This school year, my school had two laptop carts. One in the elementary school and one in the middle/high school. The computers are house in a big, grey metal cart. When it arrived, the cart had no power capabilities, so basically we just purchased the structure and we had to set up the chargers and cables. From what I was informed, the carts are hard to source in Japan, so it had to be shipped to Tokyo from the US. I was also told that the cart cost roughly ¥3000. Or when put in perspective, three laptops. Now that’s an expensive grey box!
I for one think this is ridiculous! It cost three computers in the hands of students, just to roll the computers around. So myself and my department have been thinking of better ways to house and transport the computers. We tried static shelves. It worked but the computer had to be transported by the children, one by one before and after each lessons. This would have worked if the computers were being used by just one class, but they were a shared resource which made it tough. We sat the shelf in the hallway and students would pick them up, carry then to class, and return them when they were finished. We thought about the idea of putting the computers in tubs and carrying the tubs. The problem with this is that it was just way too heavy. Four computers in a tub weighed much more than was safe to carry. Not to mention how cumbersome it was and how easy it was to spill them.
After a few failed attempts, we put the ideas to rest and decided that the only way to transport our computers was to use an expensive cart. Until one of our team noticed what another school in the areas was doing. They were using pre fabricated shelving, putting wheels on it then storing and transporting their laptops on shelves. I had not seen the actual cart, just heard about it, but I was a little skeptical. It sounded very messy and a cheap way around the problem. But my boss was adamant that it would work and purchased all of the equipment needed. I set it all up with the help of the computer technician, on one of the last days of school so that it could be ready for teachers and students on the first day of next year.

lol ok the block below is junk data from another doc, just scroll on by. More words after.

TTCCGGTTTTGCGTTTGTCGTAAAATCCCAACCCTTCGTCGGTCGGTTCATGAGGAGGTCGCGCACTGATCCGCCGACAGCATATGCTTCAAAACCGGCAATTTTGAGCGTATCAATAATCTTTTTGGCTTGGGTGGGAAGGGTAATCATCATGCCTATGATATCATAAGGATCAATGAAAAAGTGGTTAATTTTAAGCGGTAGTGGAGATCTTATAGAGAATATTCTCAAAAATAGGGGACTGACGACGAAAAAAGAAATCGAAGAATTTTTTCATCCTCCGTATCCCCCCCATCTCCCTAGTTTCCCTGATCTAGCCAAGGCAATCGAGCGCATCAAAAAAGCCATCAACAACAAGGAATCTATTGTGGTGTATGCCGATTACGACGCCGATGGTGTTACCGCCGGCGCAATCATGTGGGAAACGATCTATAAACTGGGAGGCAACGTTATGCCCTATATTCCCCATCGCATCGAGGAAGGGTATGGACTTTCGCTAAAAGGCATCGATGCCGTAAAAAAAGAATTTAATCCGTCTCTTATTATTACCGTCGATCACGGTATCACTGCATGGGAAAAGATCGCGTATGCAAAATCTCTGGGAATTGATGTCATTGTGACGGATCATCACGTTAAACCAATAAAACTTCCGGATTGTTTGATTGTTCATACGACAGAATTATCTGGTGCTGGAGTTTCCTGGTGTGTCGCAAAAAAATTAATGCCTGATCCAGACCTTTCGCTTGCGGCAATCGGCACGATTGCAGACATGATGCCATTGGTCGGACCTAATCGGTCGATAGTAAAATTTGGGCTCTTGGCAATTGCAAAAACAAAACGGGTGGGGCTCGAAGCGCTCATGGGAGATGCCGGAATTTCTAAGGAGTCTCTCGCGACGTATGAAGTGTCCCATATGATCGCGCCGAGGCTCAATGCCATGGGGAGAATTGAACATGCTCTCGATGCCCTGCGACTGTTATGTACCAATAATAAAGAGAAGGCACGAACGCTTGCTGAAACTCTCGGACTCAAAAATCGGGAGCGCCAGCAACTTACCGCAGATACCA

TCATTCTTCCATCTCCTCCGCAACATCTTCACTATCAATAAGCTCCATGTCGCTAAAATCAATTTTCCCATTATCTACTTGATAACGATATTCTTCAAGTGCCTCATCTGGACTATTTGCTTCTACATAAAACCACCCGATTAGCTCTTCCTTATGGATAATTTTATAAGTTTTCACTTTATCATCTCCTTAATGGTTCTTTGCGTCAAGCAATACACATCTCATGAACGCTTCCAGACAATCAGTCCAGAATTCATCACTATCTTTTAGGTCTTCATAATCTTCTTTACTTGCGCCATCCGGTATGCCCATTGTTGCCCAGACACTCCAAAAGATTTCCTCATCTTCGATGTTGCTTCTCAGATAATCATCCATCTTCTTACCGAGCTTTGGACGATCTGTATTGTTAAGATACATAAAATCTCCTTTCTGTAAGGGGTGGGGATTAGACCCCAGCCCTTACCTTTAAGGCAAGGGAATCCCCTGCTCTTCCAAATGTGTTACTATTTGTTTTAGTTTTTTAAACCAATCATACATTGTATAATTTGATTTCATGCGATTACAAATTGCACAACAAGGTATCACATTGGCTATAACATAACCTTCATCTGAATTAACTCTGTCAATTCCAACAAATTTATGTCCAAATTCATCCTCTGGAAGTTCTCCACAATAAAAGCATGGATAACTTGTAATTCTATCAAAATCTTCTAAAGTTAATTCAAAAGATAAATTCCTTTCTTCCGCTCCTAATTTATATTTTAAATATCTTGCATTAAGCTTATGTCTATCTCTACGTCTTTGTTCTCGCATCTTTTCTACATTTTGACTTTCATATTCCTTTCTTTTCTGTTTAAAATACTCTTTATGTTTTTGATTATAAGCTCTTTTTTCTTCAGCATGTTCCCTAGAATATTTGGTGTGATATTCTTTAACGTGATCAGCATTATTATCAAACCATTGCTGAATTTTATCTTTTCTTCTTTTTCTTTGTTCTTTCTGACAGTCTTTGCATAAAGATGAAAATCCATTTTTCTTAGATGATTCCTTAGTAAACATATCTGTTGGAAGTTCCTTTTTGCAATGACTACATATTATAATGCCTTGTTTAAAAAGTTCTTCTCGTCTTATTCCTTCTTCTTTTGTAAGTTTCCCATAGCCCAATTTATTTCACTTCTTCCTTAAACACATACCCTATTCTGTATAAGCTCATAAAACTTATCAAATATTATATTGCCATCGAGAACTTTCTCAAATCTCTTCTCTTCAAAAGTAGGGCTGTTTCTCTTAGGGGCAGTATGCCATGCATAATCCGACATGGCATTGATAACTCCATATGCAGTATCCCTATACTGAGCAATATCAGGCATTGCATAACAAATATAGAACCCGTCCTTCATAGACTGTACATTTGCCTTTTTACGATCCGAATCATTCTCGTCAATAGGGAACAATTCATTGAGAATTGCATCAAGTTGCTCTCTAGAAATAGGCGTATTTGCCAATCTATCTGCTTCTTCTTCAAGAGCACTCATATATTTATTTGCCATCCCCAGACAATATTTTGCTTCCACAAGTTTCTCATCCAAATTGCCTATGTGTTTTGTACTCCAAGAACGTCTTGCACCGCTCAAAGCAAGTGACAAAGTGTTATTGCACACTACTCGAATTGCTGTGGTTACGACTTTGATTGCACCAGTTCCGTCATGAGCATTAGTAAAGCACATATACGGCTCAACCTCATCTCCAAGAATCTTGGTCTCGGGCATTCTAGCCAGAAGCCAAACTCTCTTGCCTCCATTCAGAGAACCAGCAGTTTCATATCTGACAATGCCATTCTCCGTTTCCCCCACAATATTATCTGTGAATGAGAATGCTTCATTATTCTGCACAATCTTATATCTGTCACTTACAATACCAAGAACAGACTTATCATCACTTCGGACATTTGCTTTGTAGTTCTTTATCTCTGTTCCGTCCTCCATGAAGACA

When reading the box, I noticed that it said the shelves could hold up to 120KG. When looking at the flimsy shelves, I was VERY skeptical of this claim. I didn’t think it could hold the technician, let alone both of us on it together! So we tested it. I had the technician stand on it. I expect it to bend and come close to breaking, but it passed the 40KG weight test with ease. I then tried it. Once again, I didn’t think it could hold up, but it passed the 80KG test with flying colours. This is when I knew that this cart was going to be strong!
We started putting it together and at every level of the shelving, I stood on it to make sure that all the joint were in place. No tools required, just a Lego mindset and some imagination and you could make anything out of this stuff.
We set aside the bottom shelf for the chargers. The next shelf housed six computers, two stacked on top of each other. We had another two shelves the same then a top cover. It would have been quite easy to add another three shelves so that each row of three laptops had their own shelf, but we didn’t feel this was necessary. We put sides all the way around the cart so the computers would not fall out, on all sides except the front so students could slide the computers in and out.
The wiring took a long time to do. All up it took 2.5 hours and the construction of the cart took about 30 minutes, so about two hours to make sure the wiring was right. But we wanted to do it once, do it properly and not have to worry about it again. It was fiddly, but we made sure it was all cable tied into place and run along sections that computer would bump out of place.
The final product, I think, is actually better than the more expensive version. It’s lighter, more maneuverable, more customizable and much smaller. When compared side by side, it’s about half the height! This is a plus for students, as I know how awkward they consider the grey box to roll around. Some teachers even have troubles. So being smaller and lighter, it should be well received by students and teachers. The cables are easily set in place, unlike in the grey box. However, there are a few negative aspects of the new cart. If you are concerned about security, then the new cart can not be locked. But for our applications, we never locked the old cart anyway. One other concern we anticipated was that the shelves would be too low and skinny for teachers to get the computers in and out of. But my reasoning is, the computers are for student use, so the shelf is the perfect size for children’s hands. They can easily get computers out and put them away. The computers are for student use at the end of the day, so why not design the cart with the same principals in mind.
So despite the few negatives, I think the fact that it only cost $300 all up, a 10th of the price of the grey box and a saving of two and two thirds of a laptop, the new, small, customized, prefabricated cart is by far the better choice. What do you think? Have you seen other alternatives?